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  1. #1
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    Did anyone cut the thread of a 1 1/4 Accu Trax?

    Hello,

    I want to install an 1 1/4 Accu Trax from an I believe 21 Inch frame to a 19 Inch F.R.O and need to cut the thread a little further.Does anyone know where to get the correct thread cutter(the size) or a good bike shop who can do this?
    If someone wants to swap a black one for a shorter one you are welcome.

    Thanks
    Wolfgang

  2. #2
    VRC Hound
    Reputation: bushpig's Avatar
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    The swap seems like a good option. The long forks are pretty hard to find though a 1 1/4 cutter might be hard to find too!

  3. #3
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    picture with the size

    Attached two pictures with the size of the fork.
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  4. #4
    velocipede technician
    Reputation: hollister's Avatar
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    call around. I'm sure there has to be some local shop with tool
    looking for 20-21" P team

  5. #5
    Old School
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    Quote Originally Posted by WolfgangBock
    Hello,

    I want to install an 1 1/4 Accu Trax from an I believe 21 Inch frame to a 19 Inch F.R.O and need to cut the thread a little further.Does anyone know where to get the correct thread cutter(the size) or a good bike shop who can do this?
    If someone wants to swap a black one for a shorter one you are welcome.

    Thanks
    Wolfgang
    I've always hated to cut down vintage forks. The times that I caved in, I used a hacksaw. What?

    Is "adding spacers" out of the question?

  6. #6
    horn doggie
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    I'll have the same issue with the NOS Yeti/Accutrax fork I just picked up. It's too long, so will need to have more threads cut into it.
    Wanted:

    Potts, Potts, Potts

  7. #7
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    Accu-Collection

    I took this picture in April 92 at Yeti in Durango.If I would have known back then I would have filled my trunk with every length there is.
    Attached Images Attached Images

  8. #8
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    You need to find a skillful latte operator, if the person knows his business it will take a few minutes to replicate the Threads on your fork.

    Cutters, just don't Cut it not even if they are campy, they are made to "Chase" threads not to make new ones.

  9. #9
    velocipede technician
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    Bah!

    Quote Originally Posted by patineto
    You need to find a skillful latte operator, if the person knows his business it will take a few minutes to replicate the Threads on your fork.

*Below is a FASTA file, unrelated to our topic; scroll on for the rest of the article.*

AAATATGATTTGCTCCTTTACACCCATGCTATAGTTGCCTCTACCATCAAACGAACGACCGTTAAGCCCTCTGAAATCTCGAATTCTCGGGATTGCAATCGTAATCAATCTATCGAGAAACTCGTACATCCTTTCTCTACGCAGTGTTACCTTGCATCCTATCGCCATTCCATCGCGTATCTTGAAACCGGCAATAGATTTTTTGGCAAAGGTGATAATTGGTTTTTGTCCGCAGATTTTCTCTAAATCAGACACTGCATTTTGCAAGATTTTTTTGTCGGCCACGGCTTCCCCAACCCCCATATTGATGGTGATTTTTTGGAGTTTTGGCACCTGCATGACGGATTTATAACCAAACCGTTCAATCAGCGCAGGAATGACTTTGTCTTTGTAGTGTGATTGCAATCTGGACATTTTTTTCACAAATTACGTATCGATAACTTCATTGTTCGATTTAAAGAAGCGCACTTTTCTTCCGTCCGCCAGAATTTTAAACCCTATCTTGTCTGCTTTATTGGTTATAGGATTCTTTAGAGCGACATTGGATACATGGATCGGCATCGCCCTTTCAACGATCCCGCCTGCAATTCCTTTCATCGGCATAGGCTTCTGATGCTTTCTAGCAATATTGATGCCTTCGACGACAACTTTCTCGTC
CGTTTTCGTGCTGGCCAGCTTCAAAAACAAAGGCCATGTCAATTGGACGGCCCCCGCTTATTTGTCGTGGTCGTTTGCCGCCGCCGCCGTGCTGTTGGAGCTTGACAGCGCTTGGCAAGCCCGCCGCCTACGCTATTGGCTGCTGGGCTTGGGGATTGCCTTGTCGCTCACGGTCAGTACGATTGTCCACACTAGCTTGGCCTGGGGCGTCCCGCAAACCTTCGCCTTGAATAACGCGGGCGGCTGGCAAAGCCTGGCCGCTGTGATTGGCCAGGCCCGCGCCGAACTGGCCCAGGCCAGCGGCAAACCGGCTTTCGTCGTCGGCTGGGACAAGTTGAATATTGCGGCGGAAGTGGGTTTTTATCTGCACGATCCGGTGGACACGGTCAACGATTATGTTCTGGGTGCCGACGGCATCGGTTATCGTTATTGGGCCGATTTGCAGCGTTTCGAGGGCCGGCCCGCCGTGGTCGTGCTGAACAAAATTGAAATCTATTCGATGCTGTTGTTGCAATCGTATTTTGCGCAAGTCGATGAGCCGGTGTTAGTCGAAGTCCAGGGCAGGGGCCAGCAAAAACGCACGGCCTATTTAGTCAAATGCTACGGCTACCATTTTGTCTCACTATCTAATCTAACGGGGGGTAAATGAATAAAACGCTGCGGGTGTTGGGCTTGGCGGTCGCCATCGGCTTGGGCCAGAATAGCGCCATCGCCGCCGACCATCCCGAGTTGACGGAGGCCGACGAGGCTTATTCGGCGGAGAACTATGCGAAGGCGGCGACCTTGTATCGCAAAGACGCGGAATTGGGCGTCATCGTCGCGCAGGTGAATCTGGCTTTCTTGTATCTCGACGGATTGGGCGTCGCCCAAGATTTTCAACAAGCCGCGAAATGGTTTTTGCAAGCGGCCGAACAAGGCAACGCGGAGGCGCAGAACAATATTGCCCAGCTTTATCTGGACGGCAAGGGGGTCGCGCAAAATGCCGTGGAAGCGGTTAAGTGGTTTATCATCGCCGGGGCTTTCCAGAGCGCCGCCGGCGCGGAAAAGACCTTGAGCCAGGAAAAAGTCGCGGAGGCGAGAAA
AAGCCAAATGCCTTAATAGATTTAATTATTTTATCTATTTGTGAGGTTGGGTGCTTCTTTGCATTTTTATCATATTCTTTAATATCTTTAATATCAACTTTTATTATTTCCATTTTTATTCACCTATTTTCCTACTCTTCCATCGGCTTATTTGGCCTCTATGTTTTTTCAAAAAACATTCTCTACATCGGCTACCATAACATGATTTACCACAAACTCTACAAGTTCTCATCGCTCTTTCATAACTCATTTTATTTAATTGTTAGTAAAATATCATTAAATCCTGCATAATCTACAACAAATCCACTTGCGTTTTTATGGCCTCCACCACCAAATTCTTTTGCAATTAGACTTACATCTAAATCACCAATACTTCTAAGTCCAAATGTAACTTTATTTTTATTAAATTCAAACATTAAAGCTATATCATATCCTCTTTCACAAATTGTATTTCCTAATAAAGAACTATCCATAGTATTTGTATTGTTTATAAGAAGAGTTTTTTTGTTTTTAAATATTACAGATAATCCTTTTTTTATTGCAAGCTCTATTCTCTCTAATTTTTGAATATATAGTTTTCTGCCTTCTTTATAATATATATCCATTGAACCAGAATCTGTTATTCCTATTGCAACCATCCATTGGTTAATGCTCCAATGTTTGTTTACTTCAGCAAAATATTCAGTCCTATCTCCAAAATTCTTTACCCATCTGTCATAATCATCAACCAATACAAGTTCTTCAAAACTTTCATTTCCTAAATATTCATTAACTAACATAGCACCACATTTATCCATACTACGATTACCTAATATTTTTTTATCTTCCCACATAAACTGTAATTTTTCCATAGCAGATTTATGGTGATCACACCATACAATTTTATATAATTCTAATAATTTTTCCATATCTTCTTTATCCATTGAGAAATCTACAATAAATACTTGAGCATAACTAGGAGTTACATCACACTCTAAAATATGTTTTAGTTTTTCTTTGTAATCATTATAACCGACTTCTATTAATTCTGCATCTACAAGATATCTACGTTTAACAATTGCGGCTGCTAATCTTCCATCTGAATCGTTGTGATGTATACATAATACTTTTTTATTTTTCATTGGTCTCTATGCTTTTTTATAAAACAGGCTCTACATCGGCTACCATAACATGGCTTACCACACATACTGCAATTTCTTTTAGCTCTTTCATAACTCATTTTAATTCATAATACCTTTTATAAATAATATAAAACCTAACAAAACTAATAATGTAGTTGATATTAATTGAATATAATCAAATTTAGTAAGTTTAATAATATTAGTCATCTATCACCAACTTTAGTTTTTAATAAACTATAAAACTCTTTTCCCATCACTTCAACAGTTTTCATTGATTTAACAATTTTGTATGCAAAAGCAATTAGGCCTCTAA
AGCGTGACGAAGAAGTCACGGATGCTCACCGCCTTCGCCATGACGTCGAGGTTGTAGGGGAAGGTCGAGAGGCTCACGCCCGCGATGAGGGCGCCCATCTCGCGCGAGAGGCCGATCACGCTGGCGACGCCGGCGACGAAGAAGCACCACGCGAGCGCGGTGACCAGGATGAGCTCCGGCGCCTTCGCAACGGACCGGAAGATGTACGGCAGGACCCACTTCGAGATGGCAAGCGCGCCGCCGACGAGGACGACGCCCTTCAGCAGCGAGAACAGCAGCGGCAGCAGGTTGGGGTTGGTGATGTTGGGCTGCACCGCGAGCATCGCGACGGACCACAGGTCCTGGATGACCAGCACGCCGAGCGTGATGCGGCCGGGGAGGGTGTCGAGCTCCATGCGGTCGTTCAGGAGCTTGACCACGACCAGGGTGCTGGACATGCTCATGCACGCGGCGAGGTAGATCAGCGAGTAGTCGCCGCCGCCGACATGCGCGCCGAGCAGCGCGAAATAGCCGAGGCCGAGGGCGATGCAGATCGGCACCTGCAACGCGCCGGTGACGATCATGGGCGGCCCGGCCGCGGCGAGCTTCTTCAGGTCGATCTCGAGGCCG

Cutters, just don't Cut it not even if they are campy, they are made to "Chase" threads not to make new ones.
    a barista?

    use the campy dies to chase, the handles hurt the hands. otherwise any shop that has the proper tools can do it
    looking for 20-21" P team

  10. #10
    I'm invisible.
    Reputation: disease's Avatar
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    Quote Originally Posted by WolfgangBock
    Hello,

    I want to install an 1 1/4 Accu Trax from an I believe 21 Inch frame to a 19 Inch F.R.O and need to cut the thread a little further.Does anyone know where to get the correct thread cutter(the size) or a good bike shop who can do this?
    If someone wants to swap a black one for a shorter one you are welcome.

    Thanks
    Wolfgang
    Any machinist can cut new threads on a lathe.
    Signature space intentionally left blank.

  11. #11
    Mtn Biker Machinist
    Reputation: 1 cog frog's Avatar
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    Cutting threads on the lathe isn't the problem

    Figuring out a way to hold the fork on the lathe is. It would involve making a fixture to hold the fork, which would take more time than chasing and cutting the threads.

    This is one of those jobs where it takes at least an hour of setup for 10 min. of machining. Is it doable, probably, is it worth it, depends on who you find to do the work!

    Let us know if you get it done and how they did it.

    BTW, I had an LBS cut additional threads onto a fork I got off eBay, and it it did not work out well. They said after the fact, that the heat treatment on the steerer makes cutting new threads difficult, not sure if I believe that or not. The new threads were more torn than cut, and I can't ever keep the headset tight now, because the locknut skips a thread if it is tightened down too much. Bad news all around!

    frog

  12. #12
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    Quote Originally Posted by 1 cog frog
    Figuring out a way to hold the fork on the lathe is. It would involve making a fixture to hold the fork, which would take more time than chasing and cutting the threads.

    This is one of those jobs where it takes at least an hour of setup for 10 min. of machining. Is it doable, probably, is it worth it, depends on who you find to do the work!
    The fixture could be very simple. A long piece of round bar stock could be turned down to fit inside the steerer tube. One end could be held in the chuck, and the other centered on the tailstock, The entire fork could spin around. It would be simple to cut threads in this setup. A standard machine shop will charge a lot of money for setup. Ask around at tooling or metal suppliers, and see if you can find a machinist who has his own equipment at home. You will pay a fraction of the cost, and get professional quality work.

    The other option is to find a 1 1/4" thread cutter, or have one made. KBC tools(www.kbctools.com) can make custom dies.
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